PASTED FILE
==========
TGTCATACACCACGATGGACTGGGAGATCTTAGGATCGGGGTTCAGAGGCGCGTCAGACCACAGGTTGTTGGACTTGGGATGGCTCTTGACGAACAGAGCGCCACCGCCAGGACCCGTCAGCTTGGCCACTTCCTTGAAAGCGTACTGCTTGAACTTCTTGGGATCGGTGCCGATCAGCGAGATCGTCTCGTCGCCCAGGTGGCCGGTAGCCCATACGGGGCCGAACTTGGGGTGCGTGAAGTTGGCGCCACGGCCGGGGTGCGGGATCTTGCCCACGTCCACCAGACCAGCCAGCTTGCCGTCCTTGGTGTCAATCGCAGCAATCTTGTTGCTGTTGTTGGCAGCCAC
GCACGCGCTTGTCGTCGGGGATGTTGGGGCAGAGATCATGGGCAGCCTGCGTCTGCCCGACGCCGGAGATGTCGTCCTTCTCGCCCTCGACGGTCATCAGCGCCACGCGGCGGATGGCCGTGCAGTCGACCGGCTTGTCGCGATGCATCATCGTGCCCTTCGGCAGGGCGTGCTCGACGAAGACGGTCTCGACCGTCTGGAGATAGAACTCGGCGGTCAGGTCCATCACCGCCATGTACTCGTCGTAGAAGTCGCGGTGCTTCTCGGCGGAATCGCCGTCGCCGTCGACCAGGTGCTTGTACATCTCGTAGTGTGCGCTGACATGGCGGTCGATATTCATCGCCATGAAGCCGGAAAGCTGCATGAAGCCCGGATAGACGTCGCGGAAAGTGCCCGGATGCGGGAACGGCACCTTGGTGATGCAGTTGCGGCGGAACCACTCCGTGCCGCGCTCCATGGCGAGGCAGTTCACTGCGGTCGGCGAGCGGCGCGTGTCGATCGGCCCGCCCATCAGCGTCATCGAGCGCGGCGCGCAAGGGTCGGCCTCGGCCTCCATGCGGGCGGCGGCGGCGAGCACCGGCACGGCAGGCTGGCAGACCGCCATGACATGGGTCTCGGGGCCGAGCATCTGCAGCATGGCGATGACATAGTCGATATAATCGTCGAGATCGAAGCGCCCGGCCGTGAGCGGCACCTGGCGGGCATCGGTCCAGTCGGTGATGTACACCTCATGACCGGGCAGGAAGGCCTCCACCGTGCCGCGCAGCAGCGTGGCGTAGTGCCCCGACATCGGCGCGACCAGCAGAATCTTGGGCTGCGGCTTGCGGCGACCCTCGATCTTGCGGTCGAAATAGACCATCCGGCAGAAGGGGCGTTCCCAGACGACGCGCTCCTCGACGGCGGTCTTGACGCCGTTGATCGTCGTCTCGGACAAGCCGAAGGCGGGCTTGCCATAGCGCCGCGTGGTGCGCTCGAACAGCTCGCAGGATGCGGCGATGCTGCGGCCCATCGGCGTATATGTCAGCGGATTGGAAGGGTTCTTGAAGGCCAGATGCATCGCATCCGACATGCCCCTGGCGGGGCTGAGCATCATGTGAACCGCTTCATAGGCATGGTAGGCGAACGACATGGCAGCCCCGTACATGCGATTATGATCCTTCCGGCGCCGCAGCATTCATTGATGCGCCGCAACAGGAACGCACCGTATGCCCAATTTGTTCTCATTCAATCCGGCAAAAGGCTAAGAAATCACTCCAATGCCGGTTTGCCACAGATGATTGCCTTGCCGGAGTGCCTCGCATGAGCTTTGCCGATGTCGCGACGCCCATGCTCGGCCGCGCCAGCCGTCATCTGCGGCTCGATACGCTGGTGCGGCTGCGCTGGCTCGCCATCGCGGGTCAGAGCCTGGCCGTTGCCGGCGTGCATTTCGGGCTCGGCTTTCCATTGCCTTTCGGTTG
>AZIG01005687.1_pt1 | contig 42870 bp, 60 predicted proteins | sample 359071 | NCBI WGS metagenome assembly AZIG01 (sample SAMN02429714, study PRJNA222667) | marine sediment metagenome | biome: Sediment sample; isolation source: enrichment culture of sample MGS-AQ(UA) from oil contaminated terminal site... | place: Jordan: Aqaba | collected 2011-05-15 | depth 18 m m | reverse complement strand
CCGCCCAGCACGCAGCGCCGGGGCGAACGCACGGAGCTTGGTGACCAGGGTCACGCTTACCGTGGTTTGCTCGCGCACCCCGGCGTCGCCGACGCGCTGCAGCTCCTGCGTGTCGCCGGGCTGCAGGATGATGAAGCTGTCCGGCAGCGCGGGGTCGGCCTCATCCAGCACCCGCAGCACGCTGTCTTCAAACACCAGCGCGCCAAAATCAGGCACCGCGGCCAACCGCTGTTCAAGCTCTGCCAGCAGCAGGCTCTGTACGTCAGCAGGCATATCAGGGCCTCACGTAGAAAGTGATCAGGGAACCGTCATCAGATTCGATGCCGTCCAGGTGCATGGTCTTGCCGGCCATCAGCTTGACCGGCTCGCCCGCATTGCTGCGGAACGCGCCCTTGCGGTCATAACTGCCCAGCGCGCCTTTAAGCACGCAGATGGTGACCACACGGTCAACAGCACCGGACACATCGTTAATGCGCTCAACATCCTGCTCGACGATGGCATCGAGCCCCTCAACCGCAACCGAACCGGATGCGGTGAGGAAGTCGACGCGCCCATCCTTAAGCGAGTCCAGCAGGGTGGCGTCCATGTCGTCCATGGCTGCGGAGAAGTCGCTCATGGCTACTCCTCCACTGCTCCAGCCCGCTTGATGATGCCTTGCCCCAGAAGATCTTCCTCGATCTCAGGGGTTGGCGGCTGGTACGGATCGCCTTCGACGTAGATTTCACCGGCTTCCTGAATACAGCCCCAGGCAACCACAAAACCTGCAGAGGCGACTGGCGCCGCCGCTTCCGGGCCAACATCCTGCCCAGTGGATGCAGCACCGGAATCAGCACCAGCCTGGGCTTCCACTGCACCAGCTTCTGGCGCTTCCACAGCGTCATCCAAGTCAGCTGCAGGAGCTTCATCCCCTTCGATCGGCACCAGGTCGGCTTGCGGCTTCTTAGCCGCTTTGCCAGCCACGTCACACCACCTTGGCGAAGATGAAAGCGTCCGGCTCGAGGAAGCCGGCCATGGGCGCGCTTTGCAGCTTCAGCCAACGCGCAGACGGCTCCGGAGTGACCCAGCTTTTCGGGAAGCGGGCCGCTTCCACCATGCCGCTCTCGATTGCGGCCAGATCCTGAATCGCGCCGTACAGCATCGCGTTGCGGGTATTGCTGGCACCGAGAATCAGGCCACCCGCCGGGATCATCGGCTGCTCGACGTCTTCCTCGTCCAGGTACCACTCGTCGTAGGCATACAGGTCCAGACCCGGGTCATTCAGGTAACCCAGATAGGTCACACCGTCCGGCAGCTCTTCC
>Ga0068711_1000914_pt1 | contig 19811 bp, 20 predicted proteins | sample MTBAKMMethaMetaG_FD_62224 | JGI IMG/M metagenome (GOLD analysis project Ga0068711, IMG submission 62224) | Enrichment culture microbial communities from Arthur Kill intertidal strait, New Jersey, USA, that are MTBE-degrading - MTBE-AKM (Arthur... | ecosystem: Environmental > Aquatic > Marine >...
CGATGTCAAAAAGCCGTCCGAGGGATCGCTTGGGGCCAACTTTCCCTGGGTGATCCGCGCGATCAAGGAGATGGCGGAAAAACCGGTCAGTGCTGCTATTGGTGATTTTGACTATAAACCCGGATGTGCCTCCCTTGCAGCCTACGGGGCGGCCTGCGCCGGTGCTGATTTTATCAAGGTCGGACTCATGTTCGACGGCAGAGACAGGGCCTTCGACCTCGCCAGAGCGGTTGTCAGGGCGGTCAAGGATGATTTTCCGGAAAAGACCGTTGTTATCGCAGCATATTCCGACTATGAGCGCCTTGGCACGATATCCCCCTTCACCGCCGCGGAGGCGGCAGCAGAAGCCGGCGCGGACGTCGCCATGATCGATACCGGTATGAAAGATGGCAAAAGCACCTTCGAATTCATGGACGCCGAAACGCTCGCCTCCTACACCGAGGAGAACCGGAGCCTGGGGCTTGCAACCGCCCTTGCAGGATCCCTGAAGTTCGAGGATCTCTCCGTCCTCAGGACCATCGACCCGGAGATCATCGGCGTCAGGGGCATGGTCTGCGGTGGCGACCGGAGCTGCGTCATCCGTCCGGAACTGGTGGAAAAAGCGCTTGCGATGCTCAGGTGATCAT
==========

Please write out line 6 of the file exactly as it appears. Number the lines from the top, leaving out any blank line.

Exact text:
CGATGTCAAAAAGCCGTCCGAGGGATCGCTTGGGGCCAACTTTCCCTGGGTGATCCGCGCGATCAAGGAGATGGCGGAAAAACCGGTCAGTGCTGCTATTGGTGATTTTGACTATAAACCCGGATGTGCCTCCCTTGCAGCCTACGGGGCGGCCTGCGCCGGTGCTGATTTTATCAAGGTCGGACTCATGTTCGACGGCAGAGACAGGGCCTTCGACCTCGCCAGAGCGGTTGTCAGGGCGGTCAAGGATGATTTTCCGGAAAAGACCGTTGTTATCGCAGCATATTCCGACTATGAGCGCCTTGGCACGATATCCCCCTTCACCGCCGCGGAGGCGGCAGCAGAAGCCGGCGCGGACGTCGCCATGATCGATACCGGTATGAAAGATGGCAAAAGCACCTTCGAATTCATGGACGCCGAAACGCTCGCCTCCTACACCGAGGAGAACCGGAGCCTGGGGCTTGCAACCGCCCTTGCAGGATCCCTGAAGTTCGAGGATCTCTCCGTCCTCAGGACCATCGACCCGGAGATCATCGGCGTCAGGGGCATGGTCTGCGGTGGCGACCGGAGCTGCGTCATCCGTCCGGAACTGGTGGAAAAAGCGCTTGCGATGCTCAGGTGATCAT